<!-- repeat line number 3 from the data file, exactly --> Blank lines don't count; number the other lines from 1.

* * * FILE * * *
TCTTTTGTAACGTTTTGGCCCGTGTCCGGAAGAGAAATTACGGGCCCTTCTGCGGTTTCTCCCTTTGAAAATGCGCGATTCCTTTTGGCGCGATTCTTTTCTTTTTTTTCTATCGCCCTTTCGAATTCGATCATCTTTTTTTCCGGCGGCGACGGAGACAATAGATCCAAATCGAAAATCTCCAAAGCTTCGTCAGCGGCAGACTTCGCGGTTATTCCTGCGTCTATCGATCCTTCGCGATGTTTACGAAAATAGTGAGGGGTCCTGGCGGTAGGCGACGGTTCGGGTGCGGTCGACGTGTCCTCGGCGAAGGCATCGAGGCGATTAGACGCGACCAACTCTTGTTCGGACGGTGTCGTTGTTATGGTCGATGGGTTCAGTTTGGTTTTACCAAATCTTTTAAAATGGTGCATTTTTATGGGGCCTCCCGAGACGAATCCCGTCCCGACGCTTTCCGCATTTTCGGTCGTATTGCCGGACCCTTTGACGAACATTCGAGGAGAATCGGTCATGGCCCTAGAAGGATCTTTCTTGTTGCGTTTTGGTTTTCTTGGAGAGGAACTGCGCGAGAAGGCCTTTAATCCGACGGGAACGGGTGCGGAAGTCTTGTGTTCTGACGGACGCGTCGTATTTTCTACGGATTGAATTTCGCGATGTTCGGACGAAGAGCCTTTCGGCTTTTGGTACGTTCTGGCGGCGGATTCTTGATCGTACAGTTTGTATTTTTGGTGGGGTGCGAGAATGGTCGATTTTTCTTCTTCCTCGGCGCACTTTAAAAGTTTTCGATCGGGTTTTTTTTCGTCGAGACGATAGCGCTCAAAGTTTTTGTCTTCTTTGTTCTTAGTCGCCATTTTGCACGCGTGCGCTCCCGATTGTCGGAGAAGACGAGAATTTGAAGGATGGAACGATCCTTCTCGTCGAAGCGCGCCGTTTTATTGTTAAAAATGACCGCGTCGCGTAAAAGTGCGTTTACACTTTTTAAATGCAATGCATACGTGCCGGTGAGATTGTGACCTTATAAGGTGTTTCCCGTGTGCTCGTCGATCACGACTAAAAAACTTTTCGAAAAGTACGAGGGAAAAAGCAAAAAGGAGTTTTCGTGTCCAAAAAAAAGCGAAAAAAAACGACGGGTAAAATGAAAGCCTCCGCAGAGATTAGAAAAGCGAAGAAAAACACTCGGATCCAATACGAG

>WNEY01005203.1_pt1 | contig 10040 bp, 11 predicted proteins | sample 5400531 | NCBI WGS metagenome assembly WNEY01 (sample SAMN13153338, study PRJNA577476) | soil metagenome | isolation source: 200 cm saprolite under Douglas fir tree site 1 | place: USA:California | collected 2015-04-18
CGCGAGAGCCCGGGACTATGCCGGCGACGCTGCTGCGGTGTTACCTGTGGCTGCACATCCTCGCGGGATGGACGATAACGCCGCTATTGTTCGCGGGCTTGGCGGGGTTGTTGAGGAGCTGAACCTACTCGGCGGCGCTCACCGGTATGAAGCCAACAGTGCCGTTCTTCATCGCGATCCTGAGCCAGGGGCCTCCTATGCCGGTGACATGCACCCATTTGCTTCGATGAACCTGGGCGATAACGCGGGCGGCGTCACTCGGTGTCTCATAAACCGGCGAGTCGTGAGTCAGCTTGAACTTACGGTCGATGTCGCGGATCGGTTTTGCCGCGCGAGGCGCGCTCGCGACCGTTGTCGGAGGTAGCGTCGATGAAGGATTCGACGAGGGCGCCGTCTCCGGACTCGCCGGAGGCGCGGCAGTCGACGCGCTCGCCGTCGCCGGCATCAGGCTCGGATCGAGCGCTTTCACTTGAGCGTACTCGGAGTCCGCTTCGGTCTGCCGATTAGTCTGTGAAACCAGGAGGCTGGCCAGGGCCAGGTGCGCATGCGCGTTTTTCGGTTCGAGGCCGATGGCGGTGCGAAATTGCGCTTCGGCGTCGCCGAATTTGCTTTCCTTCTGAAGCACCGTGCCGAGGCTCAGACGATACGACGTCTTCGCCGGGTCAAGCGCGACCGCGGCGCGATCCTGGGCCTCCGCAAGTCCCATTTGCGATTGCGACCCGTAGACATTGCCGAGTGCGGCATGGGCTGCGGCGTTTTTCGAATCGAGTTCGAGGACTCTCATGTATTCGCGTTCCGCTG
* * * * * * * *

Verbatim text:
CGCGAGAGCCCGGGACTATGCCGGCGACGCTGCTGCGGTGTTACCTGTGGCTGCACATCCTCGCGGGATGGACGATAACGCCGCTATTGTTCGCGGGCTTGGCGGGGTTGTTGAGGAGCTGAACCTACTCGGCGGCGCTCACCGGTATGAAGCCAACAGTGCCGTTCTTCATCGCGATCCTGAGCCAGGGGCCTCCTATGCCGGTGACATGCACCCATTTGCTTCGATGAACCTGGGCGATAACGCGGGCGGCGTCACTCGGTGTCTCATAAACCGGCGAGTCGTGAGTCAGCTTGAACTTACGGTCGATGTCGCGGATCGGTTTTGCCGCGCGAGGCGCGCTCGCGACCGTTGTCGGAGGTAGCGTCGATGAAGGATTCGACGAGGGCGCCGTCTCCGGACTCGCCGGAGGCGCGGCAGTCGACGCGCTCGCCGTCGCCGGCATCAGGCTCGGATCGAGCGCTTTCACTTGAGCGTACTCGGAGTCCGCTTCGGTCTGCCGATTAGTCTGTGAAACCAGGAGGCTGGCCAGGGCCAGGTGCGCATGCGCGTTTTTCGGTTCGAGGCCGATGGCGGTGCGAAATTGCGCTTCGGCGTCGCCGAATTTGCTTTCCTTCTGAAGCACCGTGCCGAGGCTCAGACGATACGACGTCTTCGCCGGGTCAAGCGCGACCGCGGCGCGATCCTGGGCCTCCGCAAGTCCCATTTGCGATTGCGACCCGTAGACATTGCCGAGTGCGGCATGGGCTGCGGCGTTTTTCGAATCGAGTTCGAGGACTCTCATGTATTCGCGTTCCGCTG